Scientists have traced the roots of dementia back to midlife, a time when hearing loss and changes in speech patterns may signal the onset of cognitive decline.
In research presented Monday at the Alzheimer’s Assn.’s annual international conference in London, investigators also reported that for people in their 80s, those who were admitted to a hospital for an urgent or emergency medical problem subsequently suffered more dramatic decline in mental functioning than their peers who checked into a hospital for an elective procedure or avoided the hospital altogether.
Collectively, the new research helps sketch a fuller picture both of who is at risk of cognitive decline and how early those processes probably begin. It suggests that even when a diagnosis of Alzheimer’s disease or another form of dementia could be years away, factors detectable when a person is in her 50s and 60s may signal — or even contribute to — the disease process.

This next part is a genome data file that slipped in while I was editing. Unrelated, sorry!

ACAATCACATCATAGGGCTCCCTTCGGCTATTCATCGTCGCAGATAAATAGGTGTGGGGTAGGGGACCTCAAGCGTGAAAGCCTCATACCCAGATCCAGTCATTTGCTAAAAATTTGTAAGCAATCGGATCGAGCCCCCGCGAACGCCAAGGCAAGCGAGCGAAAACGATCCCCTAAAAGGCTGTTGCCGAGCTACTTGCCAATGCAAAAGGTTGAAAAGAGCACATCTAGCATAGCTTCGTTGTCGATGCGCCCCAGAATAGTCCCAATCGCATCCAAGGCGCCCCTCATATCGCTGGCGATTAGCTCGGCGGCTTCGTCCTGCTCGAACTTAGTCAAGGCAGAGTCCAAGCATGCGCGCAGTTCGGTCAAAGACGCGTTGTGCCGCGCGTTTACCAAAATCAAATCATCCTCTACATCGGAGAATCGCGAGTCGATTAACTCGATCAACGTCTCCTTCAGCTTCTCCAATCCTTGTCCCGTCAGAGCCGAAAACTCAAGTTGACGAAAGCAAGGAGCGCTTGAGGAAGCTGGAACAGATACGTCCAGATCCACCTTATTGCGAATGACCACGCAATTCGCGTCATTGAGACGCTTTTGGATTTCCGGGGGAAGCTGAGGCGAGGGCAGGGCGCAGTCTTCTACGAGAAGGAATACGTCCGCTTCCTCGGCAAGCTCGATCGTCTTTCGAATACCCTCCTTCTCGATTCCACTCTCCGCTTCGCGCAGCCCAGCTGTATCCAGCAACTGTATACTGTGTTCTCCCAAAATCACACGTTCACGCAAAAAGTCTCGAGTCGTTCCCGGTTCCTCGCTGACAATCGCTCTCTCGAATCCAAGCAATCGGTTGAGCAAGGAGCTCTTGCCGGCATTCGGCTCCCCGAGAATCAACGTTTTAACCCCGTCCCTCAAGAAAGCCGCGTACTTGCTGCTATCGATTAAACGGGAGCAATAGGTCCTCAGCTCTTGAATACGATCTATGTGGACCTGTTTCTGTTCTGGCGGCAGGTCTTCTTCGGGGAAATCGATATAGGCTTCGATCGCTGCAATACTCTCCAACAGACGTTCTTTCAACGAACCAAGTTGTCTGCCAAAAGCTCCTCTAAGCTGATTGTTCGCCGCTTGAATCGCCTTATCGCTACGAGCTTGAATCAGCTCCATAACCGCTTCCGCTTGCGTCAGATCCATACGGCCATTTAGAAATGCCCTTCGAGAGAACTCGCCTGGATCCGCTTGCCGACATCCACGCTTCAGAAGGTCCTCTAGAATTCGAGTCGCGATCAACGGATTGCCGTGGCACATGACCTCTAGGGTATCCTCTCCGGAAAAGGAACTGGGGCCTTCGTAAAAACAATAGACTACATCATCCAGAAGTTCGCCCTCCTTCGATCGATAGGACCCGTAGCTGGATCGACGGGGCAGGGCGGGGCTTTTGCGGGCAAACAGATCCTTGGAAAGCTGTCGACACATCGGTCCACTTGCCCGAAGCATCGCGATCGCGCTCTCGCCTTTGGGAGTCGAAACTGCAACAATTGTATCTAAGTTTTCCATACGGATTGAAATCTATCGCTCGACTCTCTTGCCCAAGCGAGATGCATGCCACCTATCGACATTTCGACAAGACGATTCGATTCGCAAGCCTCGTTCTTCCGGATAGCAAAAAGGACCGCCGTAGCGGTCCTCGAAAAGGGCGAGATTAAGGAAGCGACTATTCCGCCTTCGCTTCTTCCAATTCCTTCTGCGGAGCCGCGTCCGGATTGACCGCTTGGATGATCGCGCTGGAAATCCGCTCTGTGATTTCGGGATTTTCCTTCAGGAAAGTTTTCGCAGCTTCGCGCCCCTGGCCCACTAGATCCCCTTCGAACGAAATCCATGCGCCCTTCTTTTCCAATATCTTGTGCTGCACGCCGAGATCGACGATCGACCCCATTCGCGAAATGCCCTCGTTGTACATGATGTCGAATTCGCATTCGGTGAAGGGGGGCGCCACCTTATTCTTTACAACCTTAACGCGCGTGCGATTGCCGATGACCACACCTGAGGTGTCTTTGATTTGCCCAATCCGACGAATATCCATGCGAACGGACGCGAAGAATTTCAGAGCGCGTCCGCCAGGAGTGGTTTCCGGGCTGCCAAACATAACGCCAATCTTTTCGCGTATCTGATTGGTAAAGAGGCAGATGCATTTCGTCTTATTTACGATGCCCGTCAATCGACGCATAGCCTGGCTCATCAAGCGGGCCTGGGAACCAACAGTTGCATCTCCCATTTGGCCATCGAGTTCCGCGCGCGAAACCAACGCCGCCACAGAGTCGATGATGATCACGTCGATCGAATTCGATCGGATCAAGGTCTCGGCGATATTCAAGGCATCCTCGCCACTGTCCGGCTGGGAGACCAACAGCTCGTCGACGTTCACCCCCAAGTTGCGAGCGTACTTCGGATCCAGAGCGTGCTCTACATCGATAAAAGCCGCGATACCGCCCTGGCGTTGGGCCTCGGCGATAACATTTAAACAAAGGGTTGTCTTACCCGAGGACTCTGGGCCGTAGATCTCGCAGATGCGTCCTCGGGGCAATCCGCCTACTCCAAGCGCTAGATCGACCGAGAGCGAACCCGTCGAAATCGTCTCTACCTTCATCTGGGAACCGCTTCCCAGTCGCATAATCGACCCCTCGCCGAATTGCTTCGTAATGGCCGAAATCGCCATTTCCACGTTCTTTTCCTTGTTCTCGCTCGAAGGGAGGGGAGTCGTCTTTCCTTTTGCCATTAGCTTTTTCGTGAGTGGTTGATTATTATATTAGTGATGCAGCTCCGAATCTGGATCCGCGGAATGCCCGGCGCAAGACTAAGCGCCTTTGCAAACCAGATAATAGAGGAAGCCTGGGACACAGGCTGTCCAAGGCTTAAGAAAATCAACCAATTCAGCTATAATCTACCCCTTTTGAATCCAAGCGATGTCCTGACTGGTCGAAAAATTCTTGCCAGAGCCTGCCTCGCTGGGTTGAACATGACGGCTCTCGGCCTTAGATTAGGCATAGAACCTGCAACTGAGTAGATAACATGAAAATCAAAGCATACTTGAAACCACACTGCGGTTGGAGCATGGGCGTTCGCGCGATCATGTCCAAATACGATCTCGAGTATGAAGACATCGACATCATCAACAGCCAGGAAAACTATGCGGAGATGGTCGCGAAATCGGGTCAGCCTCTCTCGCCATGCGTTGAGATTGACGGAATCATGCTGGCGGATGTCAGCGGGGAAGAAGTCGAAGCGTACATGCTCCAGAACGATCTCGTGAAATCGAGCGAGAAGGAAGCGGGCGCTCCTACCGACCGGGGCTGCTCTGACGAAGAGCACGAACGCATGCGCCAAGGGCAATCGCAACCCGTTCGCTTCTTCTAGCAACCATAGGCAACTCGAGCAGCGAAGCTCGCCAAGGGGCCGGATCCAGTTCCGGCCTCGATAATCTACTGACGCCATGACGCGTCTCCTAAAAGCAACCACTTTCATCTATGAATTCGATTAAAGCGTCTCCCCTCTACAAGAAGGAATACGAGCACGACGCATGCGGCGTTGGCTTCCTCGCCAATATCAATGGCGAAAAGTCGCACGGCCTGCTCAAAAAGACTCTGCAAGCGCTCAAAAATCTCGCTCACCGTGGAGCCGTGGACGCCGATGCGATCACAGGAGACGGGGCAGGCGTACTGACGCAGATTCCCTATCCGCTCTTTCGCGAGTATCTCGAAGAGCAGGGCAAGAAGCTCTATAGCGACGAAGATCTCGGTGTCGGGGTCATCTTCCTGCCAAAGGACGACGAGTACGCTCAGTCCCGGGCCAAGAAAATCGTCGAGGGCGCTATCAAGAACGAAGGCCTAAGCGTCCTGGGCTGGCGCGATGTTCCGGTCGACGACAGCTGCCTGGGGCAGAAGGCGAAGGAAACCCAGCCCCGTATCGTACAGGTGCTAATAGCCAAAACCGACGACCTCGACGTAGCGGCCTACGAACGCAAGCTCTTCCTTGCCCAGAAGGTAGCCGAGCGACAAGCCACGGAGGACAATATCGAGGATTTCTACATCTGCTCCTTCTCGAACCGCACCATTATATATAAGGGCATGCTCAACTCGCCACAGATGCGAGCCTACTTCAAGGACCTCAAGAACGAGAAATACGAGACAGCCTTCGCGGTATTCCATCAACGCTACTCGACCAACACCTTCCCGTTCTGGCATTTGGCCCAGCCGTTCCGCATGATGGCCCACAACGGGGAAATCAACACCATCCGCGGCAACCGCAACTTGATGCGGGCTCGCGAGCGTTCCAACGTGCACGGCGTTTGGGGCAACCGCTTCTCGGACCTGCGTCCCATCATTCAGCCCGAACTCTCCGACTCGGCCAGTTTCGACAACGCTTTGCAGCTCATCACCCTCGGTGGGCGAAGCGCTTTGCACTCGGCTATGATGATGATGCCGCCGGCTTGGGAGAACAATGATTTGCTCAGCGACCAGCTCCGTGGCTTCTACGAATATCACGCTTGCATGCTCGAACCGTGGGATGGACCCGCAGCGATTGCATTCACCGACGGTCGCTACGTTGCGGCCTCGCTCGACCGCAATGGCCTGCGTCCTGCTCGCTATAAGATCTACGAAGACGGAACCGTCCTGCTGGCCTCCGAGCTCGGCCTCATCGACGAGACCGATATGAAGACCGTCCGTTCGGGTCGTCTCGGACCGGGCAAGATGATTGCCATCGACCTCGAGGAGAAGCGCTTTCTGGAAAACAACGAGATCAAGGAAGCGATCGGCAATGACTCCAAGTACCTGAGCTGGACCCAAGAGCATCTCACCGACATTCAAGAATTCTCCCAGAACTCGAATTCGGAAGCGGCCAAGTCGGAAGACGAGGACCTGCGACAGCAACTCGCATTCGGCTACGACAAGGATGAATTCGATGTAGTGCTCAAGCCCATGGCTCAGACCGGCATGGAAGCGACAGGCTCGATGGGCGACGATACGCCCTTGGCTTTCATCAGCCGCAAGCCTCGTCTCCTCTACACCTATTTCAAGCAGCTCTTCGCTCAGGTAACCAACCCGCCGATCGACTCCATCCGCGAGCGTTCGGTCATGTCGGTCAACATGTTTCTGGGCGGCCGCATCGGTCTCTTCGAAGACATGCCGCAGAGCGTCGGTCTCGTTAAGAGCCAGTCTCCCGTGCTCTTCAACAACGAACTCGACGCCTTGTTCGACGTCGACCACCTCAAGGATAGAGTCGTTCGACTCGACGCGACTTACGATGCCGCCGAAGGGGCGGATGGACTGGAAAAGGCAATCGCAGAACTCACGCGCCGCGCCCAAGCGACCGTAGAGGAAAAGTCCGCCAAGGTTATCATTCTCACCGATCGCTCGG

It also offers further evidence that certain behaviors, including vibrant intellectual and social engagement, offer some protection from the ravages of cognitive decline as we age.
In a University of Wisconsin study that tracks the cognitive health of more than 1,500 middle-aged adults, researchers selected a subset who had at least one parent with Alzheimer’s to investigate changes in speech patterns and what they might portend. All of these participants recorded at least two minute-long verbal descriptions of a picture, separated by at least two years.
The researchers focused on 64 participants whose test results over eight to 10 years led to a diagnosis of mild cognitive impairment, or MCI, a condition that often progresses into Alzheimer’s disease. Their average age was 60 years old.
The speech patterns of these participants differed in subtle but measurable ways from those of study subjects who were not diagnosed with MCI, the researchers found. They tended to use shorter, simpler…